In Conversation with Prashant Kumar, AOR Supreme Court of India, Principal Associate, DUA Associates
Updated: May 1
Prashant Kumar is an Advocate on Record in the Supreme Court of India and currently working as a Principal Associate in one of India's prominent Law firm Dua Associates. He is practicing in the domain of commercial/civil litigation, Insolvency laws, and Alternate Dispute Resolution including Arbitration. He represents clients before the Supreme Court of India, High Courts, National Company Law Tribunals, National Company Law Appellate Tribunals, District Courts, and other forums. He is also a trained mediator.
1. May I kindly request you to introduce yourself to our readers? It would be an honor for our readers to learn more about your esteemed background and experience in the field of law.
Response: To start with, I was born and brought up in Gaya, Bihar and did my schooling there until Class X. Thereafter, I moved to Ranchi where I completed higher secondary schooling. I come from a business family background and thus I am a first-generation lawyer. Legal acumen coupled with business sense is very much required for a lawyer to succeed in the profession. Therefore, inspite of being a first-generation lawyer, I have never considered it as a disadvantage, and my business family background has helped me immensely in the profession.
2. Can you tell us about your journey in the legal field so far, and what motivated you to pursue a career in law?
Response: The starting point of my journey with law was a matter of chance as I was clear as to what I was not going to do (engineering and medical). During my school days I never imagined myself studying law. However, when I look back today, I think that joining law school was one of the best decisions which I took. Infact I took a year drop and prepared for law entrance examination by joining Prime Tutorial at Kolkata and gave exams for almost all the law schools which existed during the year 2005. There was no CLAT back then, and I got through Gujarat National Law School, Gandhinagar. I performed well in other law schools but not to the extent that I qualify for them.
My journey so far has been quite enriching and fulfilling. I have worked with excellent seniors who have shaped my career in numerous ways.I started my journey in the profession in the year 2010 under the able guidance of Ratan Kumar Singh, Senior Advocate. I firmly believe that initial years for any lawyer is very important, and I am indebted towards Ratan Sir for sharing insights and for his guidance. Even today, I remember all the teachings of Ratan Sir.
After working for few years with Ratan Sir, I joined Kapil Sapra & Associates where I had exposure to multifarious works. Being a small set up, work was of different kinds, and the exposure there helped me understand the finer nuances of corporate commercial laws, under the guidance of Kapil Sir, Vikas Sir and others. During my stint with this firm, I relocated to Bangalore for two years, where I assisted the firm in setting up their office in Bangalore and managed work from there.
In the year 2016, after Ganesh Chandru Sir moved from Singapore to Lakshmikumaran & Sridharan, New Delhi, I joined his team where I was exposed to high stake arbitration matters. As is rightly said, the more the stakes in the matter, the more the effort required. Therefore, the exposure at this firm was of a completely different nature.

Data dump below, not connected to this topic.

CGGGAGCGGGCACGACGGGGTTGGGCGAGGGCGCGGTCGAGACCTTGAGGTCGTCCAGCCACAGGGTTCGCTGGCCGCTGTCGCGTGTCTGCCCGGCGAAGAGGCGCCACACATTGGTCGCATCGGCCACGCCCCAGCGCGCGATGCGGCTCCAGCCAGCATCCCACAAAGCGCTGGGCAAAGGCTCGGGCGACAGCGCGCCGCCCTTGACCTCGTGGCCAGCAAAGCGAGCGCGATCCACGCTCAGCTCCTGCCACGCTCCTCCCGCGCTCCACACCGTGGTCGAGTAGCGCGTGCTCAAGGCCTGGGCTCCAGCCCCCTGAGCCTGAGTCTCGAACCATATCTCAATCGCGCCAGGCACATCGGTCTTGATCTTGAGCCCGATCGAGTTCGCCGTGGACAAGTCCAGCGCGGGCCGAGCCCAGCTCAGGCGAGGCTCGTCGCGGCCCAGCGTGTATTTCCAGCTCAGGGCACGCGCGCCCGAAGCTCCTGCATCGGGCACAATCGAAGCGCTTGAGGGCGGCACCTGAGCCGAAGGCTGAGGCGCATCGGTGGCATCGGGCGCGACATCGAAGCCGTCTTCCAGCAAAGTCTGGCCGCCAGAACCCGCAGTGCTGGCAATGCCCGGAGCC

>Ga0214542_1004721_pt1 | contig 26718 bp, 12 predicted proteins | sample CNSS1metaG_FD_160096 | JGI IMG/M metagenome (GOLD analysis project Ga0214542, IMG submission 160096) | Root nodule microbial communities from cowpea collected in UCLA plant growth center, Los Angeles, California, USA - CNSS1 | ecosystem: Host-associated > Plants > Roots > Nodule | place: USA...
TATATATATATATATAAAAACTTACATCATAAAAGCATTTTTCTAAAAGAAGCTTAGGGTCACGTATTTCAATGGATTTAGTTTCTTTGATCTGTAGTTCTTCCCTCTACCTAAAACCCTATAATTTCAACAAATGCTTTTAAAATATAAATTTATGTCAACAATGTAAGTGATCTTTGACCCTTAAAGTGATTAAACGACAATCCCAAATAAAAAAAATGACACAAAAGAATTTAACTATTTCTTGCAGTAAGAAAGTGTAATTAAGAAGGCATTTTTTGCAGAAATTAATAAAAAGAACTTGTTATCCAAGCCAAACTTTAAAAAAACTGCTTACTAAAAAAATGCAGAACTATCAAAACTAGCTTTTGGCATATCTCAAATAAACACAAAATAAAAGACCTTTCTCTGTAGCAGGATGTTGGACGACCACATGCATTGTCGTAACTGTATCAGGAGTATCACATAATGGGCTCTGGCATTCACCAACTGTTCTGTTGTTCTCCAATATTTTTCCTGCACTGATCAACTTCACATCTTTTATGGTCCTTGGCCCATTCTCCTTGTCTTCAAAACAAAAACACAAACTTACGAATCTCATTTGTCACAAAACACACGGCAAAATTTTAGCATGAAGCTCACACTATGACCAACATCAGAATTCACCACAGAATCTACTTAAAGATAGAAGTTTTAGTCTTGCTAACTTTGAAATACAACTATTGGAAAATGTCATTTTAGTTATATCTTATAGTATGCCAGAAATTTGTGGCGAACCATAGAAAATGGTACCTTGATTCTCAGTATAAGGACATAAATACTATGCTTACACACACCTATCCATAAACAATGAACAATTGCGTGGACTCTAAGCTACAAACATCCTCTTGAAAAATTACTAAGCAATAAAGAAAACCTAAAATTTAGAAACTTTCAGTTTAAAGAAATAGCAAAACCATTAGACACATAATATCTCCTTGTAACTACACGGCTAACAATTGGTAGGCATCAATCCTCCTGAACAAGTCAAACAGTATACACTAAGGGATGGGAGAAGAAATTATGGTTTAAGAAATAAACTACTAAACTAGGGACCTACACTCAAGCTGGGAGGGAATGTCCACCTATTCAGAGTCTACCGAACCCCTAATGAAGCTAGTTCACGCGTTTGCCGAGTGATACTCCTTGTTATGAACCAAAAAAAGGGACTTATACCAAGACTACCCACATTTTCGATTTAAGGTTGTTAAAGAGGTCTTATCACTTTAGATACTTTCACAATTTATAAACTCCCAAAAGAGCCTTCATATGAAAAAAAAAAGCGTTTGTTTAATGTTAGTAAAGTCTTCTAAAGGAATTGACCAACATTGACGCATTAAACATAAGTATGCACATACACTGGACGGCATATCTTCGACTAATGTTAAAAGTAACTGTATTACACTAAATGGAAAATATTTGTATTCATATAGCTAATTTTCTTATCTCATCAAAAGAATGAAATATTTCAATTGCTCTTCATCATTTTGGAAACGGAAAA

Since 2020, I have been working with Dua Associates, where I am dealing with commercial disputes, insolvency, dispute resolution, food law related matters etc. I have enjoyed and learned immensely from different stints in the legal profession.
3. What challenges did you face during the starting of your legal journey, and how did you overcome them?
Response: The biggest challenge for me at the start of my legal journey was to keep doing what I liked the most, i.e., litigation and arbitration. When you start your career with a lawyer’s chamber, the initial stipend is not that great, which was the case with me. On the other side, when you look at other branches, the payouts are really nice. Therefore, to continue doing what I liked, without getting fascinated towards other areas was the most challenging aspect. The way in which I could overcome the same was self-motivation, seeking guidance from your seniors, peers and friends.
4. What do you consider to be your biggest achievements in your legal career thus far?
Response: The biggest achievement for me so far has been to establish rapport amongst peers, seniors, and friends in legal profession and otherwise. I am still in touch with most people with whom I have worked at some point of time.In addition,clearing the Supreme Court Advocates on Record Examination in the first attempt is another feather in my cap.
5. How do you stay up to date with the latest legal developments and changes in the industry?
Response: Its very essential for a lawyer to be updated with latest legal developments and changes, especially in the areas in which he/she works. The way in which I stay up to date is by regularly reading legal updates online and offline. Although I must admit that at times, you are so engrossed in work that being up to date takes a backseat, but whenever I get time, I check for the latest development in the areas of law in which I practice.
6. The position of Advocate on Record in the Hon’ble Supreme Court of India is highly respected and sought-after in the legal field. Could you provide some insight into the steps that aspiring lawyers can take to increase their chances of achieving this designation, and what qualities or skills are necessary for success in this role?
Response: As rightly stated theposition of Advocate on Record in the Supreme Court of India is highly respected and sought-after in the legal field. The first and foremost thing which an aspiring lawyer must understand is that clearing the Advocate on Record examination is just the beginning. What you do after clearing the exam is equally important. Therefore, any aspiring lawyer must chalk out a plan, as to what next after clearing the exam.